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Government and institutions


Santiago de Compostela is the capital of Galicia and the seat of the executive and the legislature of this autonomous Spanish region, namely the Xunta de Galicia and the Galician Parliament, respectively. The city also has its own government body Santiago de Compostela City Council.

After the 1978 Spanish Constitution recognised Galicia 's rights as a historical nationality, in December 1980 the Galician people approved by referendum the Autonomy Statute, whose Article 9 attributes the region's government to the President, Parliament and the Xunta de Galicia.

Since 1981, the Parliament has been the maximum organ representing the Galician people; its 75 members are chosen every 4 years. Its powers include legislative authority, control over the Xunta de Galicia's executive activity and approval of the autonomous region's budget. It is located in Compostela's Rúa do Hórreo.

The Xunta de Galicia , for its part, is defined in the Autonomy Statute as the Galician Government's collegial entity, which is accountable, politically speaking, to Parliament. It is made up of the president (designated by Parliament), vice-presidents and “conselleiros” (regional ministers), designated by the president to undertake the administrative functions transferred to the region, in the fields of finance, justice, health, education, industry and trade, rural development, fishing and maritime affairs, family, social affairs and employment, emigration, culture and tourism.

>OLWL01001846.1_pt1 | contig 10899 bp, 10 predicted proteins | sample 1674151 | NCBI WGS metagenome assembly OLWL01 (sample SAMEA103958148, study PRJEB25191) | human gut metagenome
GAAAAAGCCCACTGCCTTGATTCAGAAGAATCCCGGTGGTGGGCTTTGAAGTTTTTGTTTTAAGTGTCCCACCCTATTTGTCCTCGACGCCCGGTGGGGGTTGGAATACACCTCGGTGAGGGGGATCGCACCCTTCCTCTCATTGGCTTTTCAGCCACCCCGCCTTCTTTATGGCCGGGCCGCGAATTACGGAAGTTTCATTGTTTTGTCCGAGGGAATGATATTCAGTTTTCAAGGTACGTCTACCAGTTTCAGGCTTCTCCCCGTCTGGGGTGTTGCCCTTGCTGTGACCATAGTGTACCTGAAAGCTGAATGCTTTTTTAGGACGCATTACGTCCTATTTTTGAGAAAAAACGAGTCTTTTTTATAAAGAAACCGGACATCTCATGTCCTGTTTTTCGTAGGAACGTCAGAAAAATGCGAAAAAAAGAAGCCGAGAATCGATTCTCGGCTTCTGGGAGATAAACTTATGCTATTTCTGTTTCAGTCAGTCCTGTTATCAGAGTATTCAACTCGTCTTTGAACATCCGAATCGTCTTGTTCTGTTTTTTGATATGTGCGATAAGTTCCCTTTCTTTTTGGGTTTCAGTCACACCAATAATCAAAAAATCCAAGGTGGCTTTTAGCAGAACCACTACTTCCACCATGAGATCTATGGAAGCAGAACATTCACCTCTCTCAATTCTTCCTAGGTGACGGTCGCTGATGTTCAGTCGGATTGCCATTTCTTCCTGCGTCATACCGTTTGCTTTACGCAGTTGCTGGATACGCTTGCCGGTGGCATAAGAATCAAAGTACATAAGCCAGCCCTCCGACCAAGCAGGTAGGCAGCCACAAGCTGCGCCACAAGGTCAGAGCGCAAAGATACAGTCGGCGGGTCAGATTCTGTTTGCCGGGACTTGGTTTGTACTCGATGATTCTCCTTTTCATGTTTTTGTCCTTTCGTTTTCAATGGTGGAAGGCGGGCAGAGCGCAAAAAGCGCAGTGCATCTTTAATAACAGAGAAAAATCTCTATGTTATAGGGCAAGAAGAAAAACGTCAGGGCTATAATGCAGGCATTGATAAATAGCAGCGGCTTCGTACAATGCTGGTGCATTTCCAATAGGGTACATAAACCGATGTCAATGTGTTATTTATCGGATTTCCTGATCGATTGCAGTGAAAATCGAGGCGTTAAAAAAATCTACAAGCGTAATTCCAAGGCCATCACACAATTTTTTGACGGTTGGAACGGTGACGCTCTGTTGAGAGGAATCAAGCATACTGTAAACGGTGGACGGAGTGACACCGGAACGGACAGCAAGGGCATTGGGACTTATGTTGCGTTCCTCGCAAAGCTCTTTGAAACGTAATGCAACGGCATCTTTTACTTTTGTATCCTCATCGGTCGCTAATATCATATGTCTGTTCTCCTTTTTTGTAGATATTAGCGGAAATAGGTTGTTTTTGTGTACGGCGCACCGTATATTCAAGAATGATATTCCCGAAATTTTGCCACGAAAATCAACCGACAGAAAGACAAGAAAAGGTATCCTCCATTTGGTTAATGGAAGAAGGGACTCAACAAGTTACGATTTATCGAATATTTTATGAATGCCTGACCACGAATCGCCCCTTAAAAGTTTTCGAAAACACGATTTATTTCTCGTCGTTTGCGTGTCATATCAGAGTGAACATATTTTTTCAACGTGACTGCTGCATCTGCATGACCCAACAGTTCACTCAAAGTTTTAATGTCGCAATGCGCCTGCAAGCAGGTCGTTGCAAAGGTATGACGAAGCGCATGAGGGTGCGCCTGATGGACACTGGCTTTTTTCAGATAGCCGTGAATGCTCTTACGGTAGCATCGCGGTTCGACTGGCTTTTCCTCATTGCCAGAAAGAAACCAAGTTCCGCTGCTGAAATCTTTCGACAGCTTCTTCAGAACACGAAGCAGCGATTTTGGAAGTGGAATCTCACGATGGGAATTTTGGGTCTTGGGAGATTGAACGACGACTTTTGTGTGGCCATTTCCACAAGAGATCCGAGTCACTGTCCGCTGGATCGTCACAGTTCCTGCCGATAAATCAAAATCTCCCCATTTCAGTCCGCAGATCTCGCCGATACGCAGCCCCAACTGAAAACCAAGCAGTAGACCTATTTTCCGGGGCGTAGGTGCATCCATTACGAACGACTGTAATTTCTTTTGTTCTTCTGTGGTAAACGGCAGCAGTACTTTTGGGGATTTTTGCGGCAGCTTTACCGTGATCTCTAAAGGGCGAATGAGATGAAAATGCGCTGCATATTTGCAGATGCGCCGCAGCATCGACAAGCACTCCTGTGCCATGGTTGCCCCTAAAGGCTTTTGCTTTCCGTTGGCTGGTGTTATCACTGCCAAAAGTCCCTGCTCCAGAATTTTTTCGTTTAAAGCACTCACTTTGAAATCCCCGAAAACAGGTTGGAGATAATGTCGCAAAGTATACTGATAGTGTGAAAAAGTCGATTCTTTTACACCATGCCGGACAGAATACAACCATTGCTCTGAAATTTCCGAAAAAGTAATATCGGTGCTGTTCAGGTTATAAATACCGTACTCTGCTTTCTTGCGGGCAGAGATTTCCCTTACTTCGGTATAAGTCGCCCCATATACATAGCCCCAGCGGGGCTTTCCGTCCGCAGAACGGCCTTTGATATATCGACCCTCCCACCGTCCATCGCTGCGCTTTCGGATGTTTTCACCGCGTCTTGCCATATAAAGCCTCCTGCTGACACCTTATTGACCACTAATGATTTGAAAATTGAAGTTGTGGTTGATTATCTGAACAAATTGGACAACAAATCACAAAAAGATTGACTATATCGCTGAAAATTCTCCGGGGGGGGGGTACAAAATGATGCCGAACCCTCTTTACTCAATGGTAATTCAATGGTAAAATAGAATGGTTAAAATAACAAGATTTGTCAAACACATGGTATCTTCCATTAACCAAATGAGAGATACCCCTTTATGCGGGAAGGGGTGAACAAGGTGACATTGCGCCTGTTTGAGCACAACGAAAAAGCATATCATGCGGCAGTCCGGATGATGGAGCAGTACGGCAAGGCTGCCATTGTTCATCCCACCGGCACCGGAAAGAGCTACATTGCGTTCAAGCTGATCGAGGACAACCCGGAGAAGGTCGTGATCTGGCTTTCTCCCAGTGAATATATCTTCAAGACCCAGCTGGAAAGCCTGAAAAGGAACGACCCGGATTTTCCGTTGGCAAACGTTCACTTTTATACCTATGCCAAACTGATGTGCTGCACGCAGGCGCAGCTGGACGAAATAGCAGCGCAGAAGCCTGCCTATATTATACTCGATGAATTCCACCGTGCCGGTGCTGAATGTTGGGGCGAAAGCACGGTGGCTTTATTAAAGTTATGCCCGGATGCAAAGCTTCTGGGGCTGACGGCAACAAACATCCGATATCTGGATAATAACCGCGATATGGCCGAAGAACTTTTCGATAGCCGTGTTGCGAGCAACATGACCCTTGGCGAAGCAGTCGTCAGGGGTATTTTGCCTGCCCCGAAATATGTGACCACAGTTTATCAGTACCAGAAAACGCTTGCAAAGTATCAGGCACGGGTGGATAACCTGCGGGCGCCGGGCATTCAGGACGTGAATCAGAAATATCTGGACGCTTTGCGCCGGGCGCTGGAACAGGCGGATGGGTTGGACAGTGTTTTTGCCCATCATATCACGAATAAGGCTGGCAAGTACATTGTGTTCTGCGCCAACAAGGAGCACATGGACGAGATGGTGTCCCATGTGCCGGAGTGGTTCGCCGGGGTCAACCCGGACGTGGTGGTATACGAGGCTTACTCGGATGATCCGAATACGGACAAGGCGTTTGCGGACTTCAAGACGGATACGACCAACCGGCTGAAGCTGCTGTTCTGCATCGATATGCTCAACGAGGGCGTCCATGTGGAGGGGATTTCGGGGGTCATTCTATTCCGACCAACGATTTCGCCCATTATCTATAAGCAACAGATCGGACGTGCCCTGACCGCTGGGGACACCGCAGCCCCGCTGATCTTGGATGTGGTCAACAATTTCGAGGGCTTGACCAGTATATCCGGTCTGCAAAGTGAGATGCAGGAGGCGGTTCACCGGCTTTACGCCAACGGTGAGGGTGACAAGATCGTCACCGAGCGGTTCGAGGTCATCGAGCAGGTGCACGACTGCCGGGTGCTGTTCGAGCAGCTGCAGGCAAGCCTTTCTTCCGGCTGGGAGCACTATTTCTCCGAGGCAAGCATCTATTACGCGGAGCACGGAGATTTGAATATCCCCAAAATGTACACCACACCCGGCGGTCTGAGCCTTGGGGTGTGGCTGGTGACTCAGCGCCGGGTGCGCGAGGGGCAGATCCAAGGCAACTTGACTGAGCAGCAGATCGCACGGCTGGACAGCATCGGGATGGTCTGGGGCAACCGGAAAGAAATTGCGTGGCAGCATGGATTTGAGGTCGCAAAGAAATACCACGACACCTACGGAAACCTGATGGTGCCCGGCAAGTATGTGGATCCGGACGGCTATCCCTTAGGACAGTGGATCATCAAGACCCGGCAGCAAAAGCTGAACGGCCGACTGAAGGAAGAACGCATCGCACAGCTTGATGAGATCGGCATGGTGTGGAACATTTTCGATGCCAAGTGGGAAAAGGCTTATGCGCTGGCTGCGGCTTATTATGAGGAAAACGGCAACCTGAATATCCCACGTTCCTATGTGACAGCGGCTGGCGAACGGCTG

Finally, the city is governed by Santiago City Council , whose 25 councillors, including the mayor, have been democratically elected since 1979, in local elections that take place every 4 years. The town hall is called Palacio de Raxoi, opposite the Cathedral.

The City Council's departments, autonomous organisms and municipal companies provide a wide variety of citizen services, ranging from water supply and rubbish collection to city transport and the city's tourist promotion. Other fields of municipal responsibility include tax collection, traffic, public safety, town planning and rehabilitation, neighbourhood relations, public health and consumption, economic promotion, environment, education, sports and youth, festivals, culture, linguistic normalisation and social welfare, etc.


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Government and institutions
Government and institutions